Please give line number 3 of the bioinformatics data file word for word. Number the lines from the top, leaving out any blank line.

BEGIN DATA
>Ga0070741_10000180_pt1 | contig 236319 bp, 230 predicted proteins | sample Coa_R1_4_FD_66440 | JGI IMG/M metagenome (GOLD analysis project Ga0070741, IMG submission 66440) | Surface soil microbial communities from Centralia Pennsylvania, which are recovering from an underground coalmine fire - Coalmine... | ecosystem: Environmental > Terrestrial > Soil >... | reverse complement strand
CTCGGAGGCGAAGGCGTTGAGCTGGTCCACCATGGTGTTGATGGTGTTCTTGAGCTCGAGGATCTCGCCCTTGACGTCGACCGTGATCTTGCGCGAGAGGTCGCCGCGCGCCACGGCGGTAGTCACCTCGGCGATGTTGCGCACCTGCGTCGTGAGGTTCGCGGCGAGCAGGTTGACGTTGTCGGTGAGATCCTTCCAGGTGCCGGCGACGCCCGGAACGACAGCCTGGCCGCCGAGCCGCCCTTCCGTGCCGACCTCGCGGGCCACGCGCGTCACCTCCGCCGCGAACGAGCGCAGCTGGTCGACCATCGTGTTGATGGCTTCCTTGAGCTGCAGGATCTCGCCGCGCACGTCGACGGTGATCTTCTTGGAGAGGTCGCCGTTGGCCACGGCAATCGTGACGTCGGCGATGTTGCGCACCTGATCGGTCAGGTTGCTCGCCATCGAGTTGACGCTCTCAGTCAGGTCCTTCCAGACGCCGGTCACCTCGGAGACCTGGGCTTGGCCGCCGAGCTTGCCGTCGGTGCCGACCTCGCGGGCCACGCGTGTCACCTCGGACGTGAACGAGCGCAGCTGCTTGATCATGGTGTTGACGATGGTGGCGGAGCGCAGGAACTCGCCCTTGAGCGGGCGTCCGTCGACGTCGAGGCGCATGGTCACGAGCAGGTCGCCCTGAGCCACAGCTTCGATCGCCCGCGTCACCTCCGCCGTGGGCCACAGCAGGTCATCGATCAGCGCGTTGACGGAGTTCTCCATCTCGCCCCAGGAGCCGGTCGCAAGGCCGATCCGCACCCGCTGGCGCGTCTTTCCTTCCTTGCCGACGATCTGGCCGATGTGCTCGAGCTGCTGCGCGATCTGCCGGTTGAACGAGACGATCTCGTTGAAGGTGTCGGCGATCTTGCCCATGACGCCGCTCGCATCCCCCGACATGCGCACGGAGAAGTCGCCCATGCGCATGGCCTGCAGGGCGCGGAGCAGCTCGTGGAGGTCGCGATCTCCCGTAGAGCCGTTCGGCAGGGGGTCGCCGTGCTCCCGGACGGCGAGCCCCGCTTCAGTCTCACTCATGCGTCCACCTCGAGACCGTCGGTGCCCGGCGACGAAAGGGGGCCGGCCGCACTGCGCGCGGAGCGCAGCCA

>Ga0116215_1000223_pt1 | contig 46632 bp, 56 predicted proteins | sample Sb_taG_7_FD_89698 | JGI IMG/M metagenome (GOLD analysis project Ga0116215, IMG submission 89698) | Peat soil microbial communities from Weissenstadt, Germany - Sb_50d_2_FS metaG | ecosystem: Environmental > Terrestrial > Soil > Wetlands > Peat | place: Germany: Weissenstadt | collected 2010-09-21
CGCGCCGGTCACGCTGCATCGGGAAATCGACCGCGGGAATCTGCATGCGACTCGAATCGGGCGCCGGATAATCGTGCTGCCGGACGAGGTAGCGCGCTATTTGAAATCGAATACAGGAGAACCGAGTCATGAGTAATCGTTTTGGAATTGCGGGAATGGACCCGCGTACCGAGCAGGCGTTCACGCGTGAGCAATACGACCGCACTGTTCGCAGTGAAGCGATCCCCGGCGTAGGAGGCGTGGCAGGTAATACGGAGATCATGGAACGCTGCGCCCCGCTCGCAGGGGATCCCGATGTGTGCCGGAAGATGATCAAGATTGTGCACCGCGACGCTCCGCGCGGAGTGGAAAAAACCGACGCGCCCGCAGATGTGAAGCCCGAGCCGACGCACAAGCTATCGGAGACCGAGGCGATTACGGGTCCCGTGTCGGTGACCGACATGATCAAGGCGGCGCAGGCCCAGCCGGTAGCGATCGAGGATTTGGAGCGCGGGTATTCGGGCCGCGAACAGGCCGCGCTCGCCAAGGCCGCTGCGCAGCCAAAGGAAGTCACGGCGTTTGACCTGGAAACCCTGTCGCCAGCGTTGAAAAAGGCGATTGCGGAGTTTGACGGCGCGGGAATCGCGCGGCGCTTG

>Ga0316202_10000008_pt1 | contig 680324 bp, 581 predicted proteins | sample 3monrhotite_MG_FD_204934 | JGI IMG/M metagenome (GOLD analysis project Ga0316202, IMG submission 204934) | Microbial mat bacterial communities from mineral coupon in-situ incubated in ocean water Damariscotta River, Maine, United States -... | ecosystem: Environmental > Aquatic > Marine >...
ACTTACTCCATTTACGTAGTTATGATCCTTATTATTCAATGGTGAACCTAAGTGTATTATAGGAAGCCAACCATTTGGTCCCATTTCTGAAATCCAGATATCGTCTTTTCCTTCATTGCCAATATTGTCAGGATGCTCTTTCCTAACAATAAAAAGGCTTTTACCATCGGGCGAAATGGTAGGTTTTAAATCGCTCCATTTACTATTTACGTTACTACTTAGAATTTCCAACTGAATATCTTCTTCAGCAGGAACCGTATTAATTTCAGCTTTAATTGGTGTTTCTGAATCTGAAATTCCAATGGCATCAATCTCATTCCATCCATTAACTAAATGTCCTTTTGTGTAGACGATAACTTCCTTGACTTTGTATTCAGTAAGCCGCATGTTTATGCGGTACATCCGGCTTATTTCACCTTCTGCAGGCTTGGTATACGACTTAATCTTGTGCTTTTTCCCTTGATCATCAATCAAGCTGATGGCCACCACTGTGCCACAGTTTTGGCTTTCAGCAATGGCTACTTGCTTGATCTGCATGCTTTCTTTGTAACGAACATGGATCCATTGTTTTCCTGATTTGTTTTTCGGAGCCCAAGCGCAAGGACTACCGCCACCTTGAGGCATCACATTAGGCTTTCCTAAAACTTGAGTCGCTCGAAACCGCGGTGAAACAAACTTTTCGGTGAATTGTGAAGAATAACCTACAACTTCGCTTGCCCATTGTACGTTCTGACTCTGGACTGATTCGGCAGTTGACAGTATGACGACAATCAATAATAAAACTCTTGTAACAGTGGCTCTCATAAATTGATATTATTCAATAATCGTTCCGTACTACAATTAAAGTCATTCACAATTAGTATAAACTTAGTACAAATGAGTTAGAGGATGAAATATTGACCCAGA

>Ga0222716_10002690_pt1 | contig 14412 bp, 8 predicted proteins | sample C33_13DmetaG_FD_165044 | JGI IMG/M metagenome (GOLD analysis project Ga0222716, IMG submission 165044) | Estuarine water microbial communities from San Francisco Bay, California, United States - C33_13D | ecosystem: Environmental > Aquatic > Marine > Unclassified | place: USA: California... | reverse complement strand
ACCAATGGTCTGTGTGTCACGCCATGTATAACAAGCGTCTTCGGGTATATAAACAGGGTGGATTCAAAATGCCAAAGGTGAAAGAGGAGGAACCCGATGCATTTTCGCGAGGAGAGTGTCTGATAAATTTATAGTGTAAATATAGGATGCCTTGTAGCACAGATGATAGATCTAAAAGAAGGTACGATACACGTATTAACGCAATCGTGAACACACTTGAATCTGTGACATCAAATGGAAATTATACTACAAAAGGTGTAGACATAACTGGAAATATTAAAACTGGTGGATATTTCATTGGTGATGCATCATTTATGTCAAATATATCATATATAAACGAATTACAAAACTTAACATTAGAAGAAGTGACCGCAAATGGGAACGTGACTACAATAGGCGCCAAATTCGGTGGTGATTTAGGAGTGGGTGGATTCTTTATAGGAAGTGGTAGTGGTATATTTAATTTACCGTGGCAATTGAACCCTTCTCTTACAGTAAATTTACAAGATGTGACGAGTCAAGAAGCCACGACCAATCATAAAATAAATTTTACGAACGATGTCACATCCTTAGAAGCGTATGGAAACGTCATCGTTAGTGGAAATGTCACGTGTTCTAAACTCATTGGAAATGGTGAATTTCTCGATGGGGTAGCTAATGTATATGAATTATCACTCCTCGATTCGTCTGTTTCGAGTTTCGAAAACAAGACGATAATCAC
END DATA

>Ga0116215_1000223_pt1 | contig 46632 bp, 56 predicted proteins | sample Sb_taG_7_FD_89698 | JGI IMG/M metagenome (GOLD analysis project Ga0116215, IMG submission 89698) | Peat soil microbial communities from Weissenstadt, Germany - Sb_50d_2_FS metaG | ecosystem: Environmental > Terrestrial > Soil > Wetlands > Peat | place: Germany: Weissenstadt | collected 2010-09-21